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They’re Test Screening HAMLET 2!

Hey, everyone. ”Moriarty” here. My guess is that they’re just doing this for marketing purposes. The film killed at Sundance, and I doubt this is conventional testing to alter the film. Then again, I know they shot this fast in order to make the Sundance deadline, so maybe they’ll take some time to tweak it now that they know they’ve got a distributor. Either way, here’s what one spy thought:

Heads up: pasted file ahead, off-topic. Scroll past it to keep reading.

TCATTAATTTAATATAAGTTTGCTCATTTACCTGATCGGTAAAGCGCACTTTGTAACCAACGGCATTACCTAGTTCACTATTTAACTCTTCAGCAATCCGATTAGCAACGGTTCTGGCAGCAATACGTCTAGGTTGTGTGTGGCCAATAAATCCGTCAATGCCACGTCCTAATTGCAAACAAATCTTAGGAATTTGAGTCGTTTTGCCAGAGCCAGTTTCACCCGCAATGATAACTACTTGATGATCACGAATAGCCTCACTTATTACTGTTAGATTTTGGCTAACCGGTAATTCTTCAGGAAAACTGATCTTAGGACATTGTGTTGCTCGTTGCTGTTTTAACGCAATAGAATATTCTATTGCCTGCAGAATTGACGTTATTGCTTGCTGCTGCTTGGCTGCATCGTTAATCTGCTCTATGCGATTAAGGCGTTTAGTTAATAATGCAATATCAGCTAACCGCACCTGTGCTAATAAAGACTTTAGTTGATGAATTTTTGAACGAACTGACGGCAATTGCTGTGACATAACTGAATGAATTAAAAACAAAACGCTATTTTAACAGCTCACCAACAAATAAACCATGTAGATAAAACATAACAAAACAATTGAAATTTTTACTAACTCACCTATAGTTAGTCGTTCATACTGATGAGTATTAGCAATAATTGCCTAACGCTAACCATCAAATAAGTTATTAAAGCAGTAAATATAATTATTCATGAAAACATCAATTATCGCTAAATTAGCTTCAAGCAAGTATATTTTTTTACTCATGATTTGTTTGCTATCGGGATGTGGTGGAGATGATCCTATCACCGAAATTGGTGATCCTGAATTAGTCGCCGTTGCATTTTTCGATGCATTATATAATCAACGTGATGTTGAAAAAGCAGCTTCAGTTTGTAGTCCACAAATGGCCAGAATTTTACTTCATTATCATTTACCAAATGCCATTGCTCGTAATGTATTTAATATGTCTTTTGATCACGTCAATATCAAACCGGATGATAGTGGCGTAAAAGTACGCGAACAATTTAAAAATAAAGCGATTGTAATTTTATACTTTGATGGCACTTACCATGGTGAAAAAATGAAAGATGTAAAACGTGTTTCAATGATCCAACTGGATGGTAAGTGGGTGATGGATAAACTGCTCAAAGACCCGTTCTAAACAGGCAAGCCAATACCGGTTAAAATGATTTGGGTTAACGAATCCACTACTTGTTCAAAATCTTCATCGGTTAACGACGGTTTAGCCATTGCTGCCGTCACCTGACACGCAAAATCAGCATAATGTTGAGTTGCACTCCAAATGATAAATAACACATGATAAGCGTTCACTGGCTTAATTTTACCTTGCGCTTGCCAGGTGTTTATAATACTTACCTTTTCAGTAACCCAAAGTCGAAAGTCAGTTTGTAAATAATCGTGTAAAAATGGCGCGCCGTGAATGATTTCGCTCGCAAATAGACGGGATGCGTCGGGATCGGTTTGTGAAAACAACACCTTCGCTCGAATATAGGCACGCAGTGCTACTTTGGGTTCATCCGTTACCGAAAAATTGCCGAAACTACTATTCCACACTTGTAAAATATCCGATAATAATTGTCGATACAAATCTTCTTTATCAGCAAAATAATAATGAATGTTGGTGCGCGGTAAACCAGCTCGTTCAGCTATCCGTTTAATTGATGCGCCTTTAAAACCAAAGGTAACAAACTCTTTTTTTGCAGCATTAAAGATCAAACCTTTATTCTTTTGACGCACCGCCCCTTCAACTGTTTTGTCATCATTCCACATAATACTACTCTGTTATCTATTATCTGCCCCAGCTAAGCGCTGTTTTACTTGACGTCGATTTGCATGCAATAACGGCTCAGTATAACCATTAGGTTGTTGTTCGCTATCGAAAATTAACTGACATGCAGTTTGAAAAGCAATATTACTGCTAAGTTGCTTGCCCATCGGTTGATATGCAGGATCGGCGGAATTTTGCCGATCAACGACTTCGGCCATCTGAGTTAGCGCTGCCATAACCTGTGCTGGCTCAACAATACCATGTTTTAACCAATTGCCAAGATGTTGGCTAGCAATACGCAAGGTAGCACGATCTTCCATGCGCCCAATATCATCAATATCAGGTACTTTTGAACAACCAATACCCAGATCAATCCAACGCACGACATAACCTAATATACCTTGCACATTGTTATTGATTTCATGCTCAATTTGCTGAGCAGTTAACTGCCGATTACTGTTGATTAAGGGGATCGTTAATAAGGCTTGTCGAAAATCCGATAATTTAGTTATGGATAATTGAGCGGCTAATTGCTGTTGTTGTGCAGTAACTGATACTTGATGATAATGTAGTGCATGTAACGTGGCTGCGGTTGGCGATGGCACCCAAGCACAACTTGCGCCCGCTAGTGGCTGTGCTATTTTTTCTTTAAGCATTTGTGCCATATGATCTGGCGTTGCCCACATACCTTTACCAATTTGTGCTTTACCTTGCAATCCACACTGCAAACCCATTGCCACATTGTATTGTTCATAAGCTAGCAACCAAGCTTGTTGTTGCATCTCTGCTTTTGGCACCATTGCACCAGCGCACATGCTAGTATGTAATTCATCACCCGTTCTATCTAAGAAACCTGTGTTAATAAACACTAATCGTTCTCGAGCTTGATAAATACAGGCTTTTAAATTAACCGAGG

Hello Harry, I just got back from a test screening of Andrew Fleming's hilarious irreverent comedy, HAMLET 2, at the AMC 30 Block in Orange, Ca. As some of you may remember, HAMLET 2 was a big hit at the 2008 Sundance Film Festival and was acquired by Focus Films for $10 million, and thus is in a position to become this year's LITTLE MISS SUNSHINE, with an R-rating to match. And with the right kind of marketing it could very well be that. When I got to the theater there were already 30-40 people in line and it was 5:45 p.m. (the invitation said arrive by 6:45 p.m., but I've learned from experience to arrive at least an hour before the stated time on the invitation for these things). Because I arrived early I had no problem getting in and once inside I decided to scan the audience to see if I noticed anyone notable (i.e. director, actor) in attendance. Andrew Fleming arrived about ten minutes before the 7:30 p.m. start time and soon we were greeted by a representative of the marketing company that was conducting the screening who properly informed us that we were the first of the general public to see HAMLET 2 and proceeded to give us the usual spiel about the film being a work-in-progress and technical flaws that will be corrected later. Aside from a couple of very minor color or lighting issues and unless they want to make some tweak with the sound I can't imagine what else they could do with this film technically because it looks finished to me. So now the film begins and opens with an hilarious montage of Dana Marschz (Steve Coogan) and his failed acting career and informs us via voice-over how rock bottom he has hit career-wise and that he is now teaching drama at a Tucson, Arizona high school. We find that he only has two students in his class, both of whom are drama geeks: Rand Posin (Skyler Astin), a closeted homosexual who is not quite comfortable with his sexuality, and Epiphany Sellars (Phoebe Strole) as the repressed, racially insensitive resident school drama queen whose verbal exchanges with some of her minority classmates make for some of the funniest moments in the film. Marschz is a man who is going through a lot in his personal life. He has an over-bearing wife (Catherine Keener) who wants to have a baby and is constantly putting him down for not giving her one and wants him to get a real job so they can get rid of the annoying slacker/ boarder (David Arquette) they have living with them; his annual plays which are bad reworkings of major Hollywood films (ERIN BROKOVICH is one of them) get routinely trounced by the school newspaper's drama critic; he finds out that due to budget cuts his beloved drama program will be axed by the end of the school year; he can't even afford a car so he has to roller-skate back and forth to work and now due to certain circumstances he is forced to take on some minority (Hispanic) students who don't exactly have an appreciation for the Arts and don't want to be in his class. He eventually wins them over by emulating Robin William's John Keating from "Dead Poets Society" and by convincing them to be in his play which he hopes will raise enough money and give the drama program enough esteem to continue on or at worst it could be his swan song to the art that he has so much passion for. So he decides to do a sequel to what many consider to be the greatest play of all time - William Shakespeare's Hamlet. Well as some of you may know, everyone dies at the end of Hamlet including Hamlet's love, Ophelia. The solution? Have Hamlet go back in time with a time machine provided by Jesus Christ himself so that he can go back and save his love, Ophelia, and set it all to a rock music score featuring Elton John's "Someone saved my Life Tonight". Of course. Steve Coogan is a riot as the put upon drama teacher who can't seem to get his personal life or career in shape and I thought that the supporting cast all had a great comic timing and did a credible job of portraying his students giving that most of these actors are well into their 20's and Amy Poehler as an overzealous ACLU representative who defends Marschz's right to put on the play (school administrators banned it because of its homosexual subtexts brought upon a disgruntled student's complaint) is simply hilarious threatening to sue anyone because "my husband is a Jew". But my favorite was Natalie Amenula as Yolanda whose character is a wallflower and doesn't say much but becomes the unwilling target of all the film's physical mishaps and accidents just like Meg, in Fox Television's "Family Guy". The weakest link here has got to be Elisabeth Shue who plays herself in the film. Her character has quit acting and has become a nurse and Marschz meets here at a clinic while waiting be tested for fertility. She is simply there to serve as a love interest and an emotional catalyst for Coogan's character and doesn't add much to the film beyond that so she stays on the sideline throughout most of the film, like an emotional cheerleader. The film is an irreverent mix of WAITING FOR GUFFMAN, DANGEROUS MINDS, DEAD POETS SOCIETY, and, of course, HAMLET, but it also skewers school politics and bureaucracy while providing consistent laughs in between. There were a few times where the pacing could have been tightened a bit but it is clear to me that Andrew Fleming (DICK; NANCY DREW) has an eye for this type of comedy but this would all be for naught if the production of the play at the end of the film didn't pay off but it does maybe not as sucessfully as the one in WAITING FOR GUFFMAN, but it was very funny because it came across to me as an over-produced, bombastic F*CK you to the school bureaucrats who didn't want the play to be performed in the first place. But with musical numbers like "Rock me Sexy Jesus" and a local gay men's choir singing Elton John's "Someone Saved my Life Tonight" in the final production I left the theater knowing that I have not laughed this much during a film since BORAT. There's quite a bit of vulgar humor in HAMLET 2, so there is no doubt in my mind that it will be rated R for those who want to know such things. This may sound a bit cliche but here goes: HAMLET 2 – to see or not to see? To see my friends, to see. Towerman